There was a flurry of excitement around JCF Land last night when we started getting texts and emails that Andrew Stanton had just tweeted about the fan trailer that JCF had posted a couple of weeks back.
The tweet reads: “Great fan trailer! They get it!” and includes a link to the trailer: John Carter Files Fan Trailer.
— andrew stanton (@andrewstanton) February 20, 2012
Beyond that……here are some thoughts:
When we first posted the trailer we didn’t explain how it came into our hands, the reason being that we were trying at that time to “focus group” the trailer by running a poll on the site and we didn’t want to potentially skew the results by saying anything about the origins of the fan trailer, plus we didn’t know for sure how the poll was going to go. All we knew was that we thought that the fan trailer was a helpful addition to what’s out there to let people know what to expect from John Carter.
Now that we’ve gotten a SWEET endorsement from Andrew Stanton and the poll has prettymuch run its course with the results being that 86% favor the fan trailer while 14% favor the trailer playing in theaters . You can see the poll results here.
As to the origins of the trailer — well, now that the poll is basically done and this is all out in the open — we can go ahead and explain the trailer’s origins. My film-making partner Mark Linthicum and I cut it on Super Bowl weekend.
Aside from being fans of this movie, we’re both film-making professionals and working together we’ve cut 20-30 trailers previously so this wasn’t our first rodeo, although it was the first time we’ve ever done one just as interested fans rather than as the “real” trailer team. To gather materials we downloaded the two main trailers from Apple Trailers, then downloaded everything else we could get our hands on from YouTube (TV spots, etc), and loaded it all into Final Cut Pro. We also created the graphics cards “From the director of Wall-E and Finding Nemo” and “Based on the Epic Tale that Inspired 100 Years of Film-making” in After Effects and Final Cut Pro, and used After Effects to get rid of the subtitles from the Japanese trailer (which helped a lot with the opening segment of the trailer). Then we sat down and cut it in two sessions totaling about 8 hours of actual editorial time.
Some people who aren’t that used to analyzing trailers have asked — why does this trailer seem to work better when everything in it comes from trailers and clips we’ve already seen?
It may be a worthwhile exercise to offer an explanation of the thought process that went into making this trailer — in part simply as an answer to those who have been asking, and in part because maybe, just maybe, sharing the thought process help in some small way the thinking of someone who’s cutting real trailers, not just fan trailers, if they happen to come across this. At least it’s food for thought for anyone cutting more trailers of this movie.
Before discussing that — I want to make clear that our objective in doing a fan trailer was not to be disrespectful in any way of the work that’s been done to date — there are a thousand ways to cut a trailer and often a studio will hire different teams to try different versions and then test the results of their work with focus groups and use this to help in either deciding what trailer to use — or deciding how to combine different elements from different trailers into the one that eventually goes into theaters. We saw our little experiment as a grassroots effort to contribute to the possibilities by following an approach that is different from the main theatrical trailer that’s out there, especially in the way it begins and ends.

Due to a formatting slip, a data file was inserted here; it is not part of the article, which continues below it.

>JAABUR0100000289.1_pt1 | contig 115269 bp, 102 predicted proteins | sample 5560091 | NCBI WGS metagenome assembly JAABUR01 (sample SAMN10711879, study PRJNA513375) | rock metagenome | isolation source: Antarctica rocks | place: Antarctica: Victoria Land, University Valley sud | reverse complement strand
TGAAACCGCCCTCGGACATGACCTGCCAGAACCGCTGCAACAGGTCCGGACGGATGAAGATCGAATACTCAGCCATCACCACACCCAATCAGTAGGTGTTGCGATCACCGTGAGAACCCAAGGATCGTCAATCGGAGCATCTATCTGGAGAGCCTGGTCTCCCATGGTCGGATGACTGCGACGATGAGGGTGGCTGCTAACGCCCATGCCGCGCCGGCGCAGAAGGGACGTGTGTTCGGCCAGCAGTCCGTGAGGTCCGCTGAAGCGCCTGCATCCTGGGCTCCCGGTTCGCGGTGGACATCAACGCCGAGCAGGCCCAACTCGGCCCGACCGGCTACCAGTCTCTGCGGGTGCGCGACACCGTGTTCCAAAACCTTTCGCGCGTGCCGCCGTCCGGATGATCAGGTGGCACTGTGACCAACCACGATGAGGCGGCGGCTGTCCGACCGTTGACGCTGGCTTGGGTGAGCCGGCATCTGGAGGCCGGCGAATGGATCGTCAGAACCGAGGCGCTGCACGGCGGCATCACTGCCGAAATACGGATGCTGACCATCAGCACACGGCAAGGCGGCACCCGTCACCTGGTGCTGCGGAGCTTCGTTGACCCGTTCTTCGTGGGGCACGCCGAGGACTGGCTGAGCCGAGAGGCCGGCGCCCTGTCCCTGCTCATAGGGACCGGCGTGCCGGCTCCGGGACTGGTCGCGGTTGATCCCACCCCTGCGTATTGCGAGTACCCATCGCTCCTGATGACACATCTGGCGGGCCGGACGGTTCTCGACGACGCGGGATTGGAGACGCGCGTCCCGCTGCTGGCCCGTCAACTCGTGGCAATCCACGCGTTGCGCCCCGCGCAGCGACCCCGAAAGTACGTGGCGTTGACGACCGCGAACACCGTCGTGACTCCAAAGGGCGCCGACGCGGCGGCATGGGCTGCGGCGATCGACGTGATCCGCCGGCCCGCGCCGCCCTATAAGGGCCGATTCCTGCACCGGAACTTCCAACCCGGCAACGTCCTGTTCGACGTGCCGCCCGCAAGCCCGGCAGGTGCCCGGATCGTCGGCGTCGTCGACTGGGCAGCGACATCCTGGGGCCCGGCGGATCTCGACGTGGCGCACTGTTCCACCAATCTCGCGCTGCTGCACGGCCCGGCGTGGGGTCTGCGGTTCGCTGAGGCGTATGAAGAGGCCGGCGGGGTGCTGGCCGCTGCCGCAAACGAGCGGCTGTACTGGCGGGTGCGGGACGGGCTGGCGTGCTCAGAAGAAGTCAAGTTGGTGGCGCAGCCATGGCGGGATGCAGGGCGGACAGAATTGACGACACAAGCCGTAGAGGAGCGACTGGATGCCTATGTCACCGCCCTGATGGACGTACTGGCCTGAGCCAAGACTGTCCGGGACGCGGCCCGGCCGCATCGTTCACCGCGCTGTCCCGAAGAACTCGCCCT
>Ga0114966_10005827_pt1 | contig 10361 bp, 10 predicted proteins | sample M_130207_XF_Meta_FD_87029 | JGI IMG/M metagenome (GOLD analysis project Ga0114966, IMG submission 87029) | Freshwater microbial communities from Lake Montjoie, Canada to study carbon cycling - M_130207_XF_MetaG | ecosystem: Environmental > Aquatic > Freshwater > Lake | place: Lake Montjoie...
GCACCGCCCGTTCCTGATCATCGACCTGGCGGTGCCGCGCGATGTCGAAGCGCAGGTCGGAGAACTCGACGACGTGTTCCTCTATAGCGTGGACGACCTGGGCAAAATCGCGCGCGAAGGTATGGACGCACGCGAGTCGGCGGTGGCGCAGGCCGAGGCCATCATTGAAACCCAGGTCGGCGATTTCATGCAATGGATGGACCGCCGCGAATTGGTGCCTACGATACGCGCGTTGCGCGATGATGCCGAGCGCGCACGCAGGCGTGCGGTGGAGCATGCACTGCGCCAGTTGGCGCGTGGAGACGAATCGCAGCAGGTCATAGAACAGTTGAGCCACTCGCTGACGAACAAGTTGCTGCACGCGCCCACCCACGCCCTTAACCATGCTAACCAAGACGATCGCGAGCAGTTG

First of all, we felt that the existing theatrical trailer, opening with the coliseum scene, promotes spectacle over story and while that approach justifiable given the great quality of the spectacle — it’s really not working that well because (we believe) the audience doesn’t have any context for understanding what’s going on other than there’s a dude in a coliseum fighting an ape. It’s a wonderful action set piece, but it always seemed to us that for a full theatrical trailer, more of a setup is necessary. Plus the white ape scene has been over-exposed — it’s been in almost every trailer and TV spot, so we consciously decided to leave the white ape out of the trailer altogether.
We felt it was important for the trailer to follow a three act structure with the first act establishing how JC gets to Mars so the audience can get oriented and know enough about the setup to be able to plug into the story. We found the elements for the setup in the July 2011 Teaser Trailer, and the Japanese Trailer. We pulled from those two trailers — I felt that the Japanese trailer, which spends 47 seconds getting JC to Mars, is good but spends too much time on the setup. We tried to get JC to Mars in 30 seconds by streamlining elements from the Japanese trailer and combining them with stuff from the teaser. We found a way to convey the wife and child a bit quicker while still making it clear that they died (we slowed down the shot of JC dropping to his knees in front of the graves, and brightened it enough so you clearly see the crosses and clearly know he’s in front of gravestones).
ARRIVAL ON MARS
The next segment — JC’s arrival on Mars — was tricky because we wanted to use that as a bridge to get to our “pedigree cards” — “From the Director of Wall-E and Finding Nemo”, and “Based on the Epic Tale that Inspired 100 Years of Film-making”. We felt that these are two key selling points but we wanted to get to them artfully, in the right way, at the right moment.